The health and fitness industry is awash with branded diets and exercise programmes, and has been for decades. And it's a lucrative industry for gurus and sponsors alike, mostly perhaps because no two people are the same. People attempting to lose weight will invariably need to try more than one way of doing so, as there's no single programme which works for all.
However, despite there being so many different diets available, all claiming to help consumers shed pounds in their own unique way, losing weight really comes down to one basic principle: establishing a calorie deficit (or put simply, spending more calories than you consume).
To provide some insight into the numbers involved: to lose one pound (1lb), someone would have to create a deficit of 3,500 calories (kcal). Over the course of one week (and 1-2lbs per week is the generally accepted healthy rate of weight loss for someone who is overweight), this would mean creating a deficit of 500 kcal per day.
Diet undoubtedly plays a huge part in this. The more you stay within recommended calorie intake limits, the less you will need to burn off.
But keeping an active lifestyle is integral, not only to losing weight safely, but also to maintaining your target weight once you've reached it, and ensuring long-term health.
For some, incorporating more activity into an already busy professional and social life might be difficult. But the notion that to stay fit, someone needs to spends hours sweating it out in the gym is just plain inaccurate.
There are several ways you can burn calories, without making too drastic a lifestyle change:
Sport: Watch less, play more
It's safe to say that many of us will spend at least one hour a week watching our favourite sport on television.
But swapping the remote for your own kit, even just for two or three half hour sessions per week, can make an incredible difference.
Several sports in the olympic stable spend upwards of 300 calories with just 30 minutes of participation.
And don't worry about being a world class athlete to take part. Sports by their nature are competitive, but pursuing them with the objective of getting active and (perhaps just as importantly) having fun will be enough to make them a healthy and worthwhile exercise.
Commuting: Go to work by foot
The journey to work is a great opportunity to squeeze in some exercise. Research by Virgin Active found that the average UK commuter will burn 324 calories on a day's round trip, and a few simple tweaks can help bump up your total even further.
First of all, those who can feasibly walk all the way to work absolutely should. It's an ideal exercise if your office is within 15-40 minutes walking distance of your home.
Obviously not everyone has this luxury, but there are still ways you can incorporate physical activity into your commute, whether you use public transport or not.
If you drive, then you might try parking at a location which gives you the chance to walk for 20 minutes each way between your place of work and your car. If you take the bus, tube or train, getting off one or two stops early and walking the rest of the way means that you aren't sedentary for the whole journey.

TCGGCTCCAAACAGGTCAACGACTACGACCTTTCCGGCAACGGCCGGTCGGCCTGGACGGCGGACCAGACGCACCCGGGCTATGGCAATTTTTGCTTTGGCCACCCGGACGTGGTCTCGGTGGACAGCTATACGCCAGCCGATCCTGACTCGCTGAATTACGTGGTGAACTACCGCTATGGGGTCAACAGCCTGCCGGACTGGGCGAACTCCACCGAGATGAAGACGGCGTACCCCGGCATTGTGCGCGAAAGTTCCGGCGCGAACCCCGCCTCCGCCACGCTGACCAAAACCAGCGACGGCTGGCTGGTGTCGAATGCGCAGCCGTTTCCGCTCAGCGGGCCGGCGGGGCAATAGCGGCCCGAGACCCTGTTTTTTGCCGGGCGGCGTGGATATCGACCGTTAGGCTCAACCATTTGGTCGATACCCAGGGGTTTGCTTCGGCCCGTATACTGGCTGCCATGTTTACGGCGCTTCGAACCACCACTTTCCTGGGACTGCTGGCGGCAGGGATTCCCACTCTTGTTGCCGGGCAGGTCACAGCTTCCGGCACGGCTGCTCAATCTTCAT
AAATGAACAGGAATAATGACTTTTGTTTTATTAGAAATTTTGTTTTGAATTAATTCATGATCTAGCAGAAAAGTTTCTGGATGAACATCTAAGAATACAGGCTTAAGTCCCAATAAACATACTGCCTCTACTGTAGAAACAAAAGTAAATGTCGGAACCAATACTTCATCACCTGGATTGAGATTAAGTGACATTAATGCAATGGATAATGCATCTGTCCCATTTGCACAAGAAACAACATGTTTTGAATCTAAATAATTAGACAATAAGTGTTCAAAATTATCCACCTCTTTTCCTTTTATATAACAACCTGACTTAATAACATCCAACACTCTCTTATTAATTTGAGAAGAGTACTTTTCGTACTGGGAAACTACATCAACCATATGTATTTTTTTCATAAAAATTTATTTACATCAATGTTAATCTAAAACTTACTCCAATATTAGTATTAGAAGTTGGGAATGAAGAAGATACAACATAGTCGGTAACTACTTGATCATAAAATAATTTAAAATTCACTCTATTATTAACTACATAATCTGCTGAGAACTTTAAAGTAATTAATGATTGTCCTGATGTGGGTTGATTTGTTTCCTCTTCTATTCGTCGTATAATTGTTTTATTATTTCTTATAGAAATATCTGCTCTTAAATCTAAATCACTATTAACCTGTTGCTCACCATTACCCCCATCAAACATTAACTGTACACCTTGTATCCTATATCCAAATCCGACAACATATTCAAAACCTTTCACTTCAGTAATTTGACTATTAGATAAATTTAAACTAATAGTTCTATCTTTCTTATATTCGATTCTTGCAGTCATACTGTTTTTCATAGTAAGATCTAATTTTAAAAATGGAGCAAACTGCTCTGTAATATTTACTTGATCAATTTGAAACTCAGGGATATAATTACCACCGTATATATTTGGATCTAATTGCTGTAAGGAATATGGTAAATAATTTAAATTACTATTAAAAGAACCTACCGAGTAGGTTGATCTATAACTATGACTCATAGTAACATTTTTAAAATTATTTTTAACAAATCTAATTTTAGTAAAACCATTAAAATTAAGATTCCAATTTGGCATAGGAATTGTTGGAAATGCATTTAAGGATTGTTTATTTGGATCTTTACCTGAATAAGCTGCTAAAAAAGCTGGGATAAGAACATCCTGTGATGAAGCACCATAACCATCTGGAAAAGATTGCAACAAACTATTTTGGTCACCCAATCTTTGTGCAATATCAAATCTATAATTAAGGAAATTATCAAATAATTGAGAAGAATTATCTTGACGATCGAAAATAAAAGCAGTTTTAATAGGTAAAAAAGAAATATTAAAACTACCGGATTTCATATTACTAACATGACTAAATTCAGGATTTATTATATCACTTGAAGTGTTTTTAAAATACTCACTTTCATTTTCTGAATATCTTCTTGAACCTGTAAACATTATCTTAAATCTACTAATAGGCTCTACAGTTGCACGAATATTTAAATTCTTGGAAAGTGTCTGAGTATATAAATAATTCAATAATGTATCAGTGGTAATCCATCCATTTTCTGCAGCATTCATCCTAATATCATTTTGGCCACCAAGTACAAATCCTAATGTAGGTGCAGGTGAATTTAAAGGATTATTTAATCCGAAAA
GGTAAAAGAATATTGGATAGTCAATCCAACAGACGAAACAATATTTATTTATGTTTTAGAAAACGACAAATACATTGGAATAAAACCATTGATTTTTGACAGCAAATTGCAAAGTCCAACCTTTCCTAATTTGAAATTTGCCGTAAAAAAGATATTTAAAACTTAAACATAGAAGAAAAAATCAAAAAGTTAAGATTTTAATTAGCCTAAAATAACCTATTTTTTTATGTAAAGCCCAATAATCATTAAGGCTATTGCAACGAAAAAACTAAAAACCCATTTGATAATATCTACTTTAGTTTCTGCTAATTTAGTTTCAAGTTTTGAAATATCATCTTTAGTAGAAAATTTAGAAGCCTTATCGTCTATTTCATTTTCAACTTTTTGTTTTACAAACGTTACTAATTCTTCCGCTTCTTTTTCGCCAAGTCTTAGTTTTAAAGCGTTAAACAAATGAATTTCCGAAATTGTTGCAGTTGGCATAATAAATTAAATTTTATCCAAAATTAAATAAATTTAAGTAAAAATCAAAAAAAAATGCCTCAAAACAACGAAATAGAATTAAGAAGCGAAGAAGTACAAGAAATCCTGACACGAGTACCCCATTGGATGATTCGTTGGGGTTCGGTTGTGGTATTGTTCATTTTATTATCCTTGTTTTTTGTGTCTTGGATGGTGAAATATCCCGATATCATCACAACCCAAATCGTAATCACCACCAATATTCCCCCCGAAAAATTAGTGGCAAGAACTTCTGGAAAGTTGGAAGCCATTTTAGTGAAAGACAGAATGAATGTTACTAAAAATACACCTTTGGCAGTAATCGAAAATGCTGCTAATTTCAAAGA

Lunchtime: Get away from your desk
While it's true that the body burns calories when it is simply sitting at a workstation, it doesn't do so at an astounding rate.
In the August 2011 issue of their monthly journal, the American College of Sports Medicine published the Compendium of Physical Activities, an extensive guide detailing the calorie burning (MET) value of over 750 different physical activities.
Using this to calculate the estimated calorie burn for 30 minute's worth of sitting and typing at a desk, an 11-stone person could expect to burn 45 calories.
Getting up to go for a half hour brisk walk instead, a person of this same weight would burn 150 calories.
So if you're looking to shift more calories, be it at lunchtime or whenever you have the opportunity to do so throughout your working day, leaving your desk to do something as simple as going for a stroll can make a significant difference.
Dinnertime: Cook from scratch
The nutritional benefits of preparing your own evening meal as opposed to ringing out for takeaway are numerous. By cooking dinner from scratch, you'll be able to keep tighter controls of the amount of fat and sugar that goes into what you eat, thereby reducing the calorie content.
But the act of standing up and cooking in your own kitchen as opposed to sitting and waiting for take away food to arrive exponentially increases your calorie deficit too. Once again referencing the MET values system provided in the compendium above, cooking using 'moderate effort' for half an hour would burn 122 calories. It isn't as many as someone would burn walking, but it's still nearly three times as many as they would burn sitting down (45).
It might not sound like much, but with minor tweaks like this and walking for 30 minutes at lunch, it's the cumulative effect thats make all the difference. 182 extra calories (77 from cooking dinner added to 105 from a 30-minute walk during a work break) burnt each day over the course of a 5 day working week adds up to 910 calories, which for someone aiming for a 3,500 weekly calorie deficit, certainly constitutes a considerable chunk.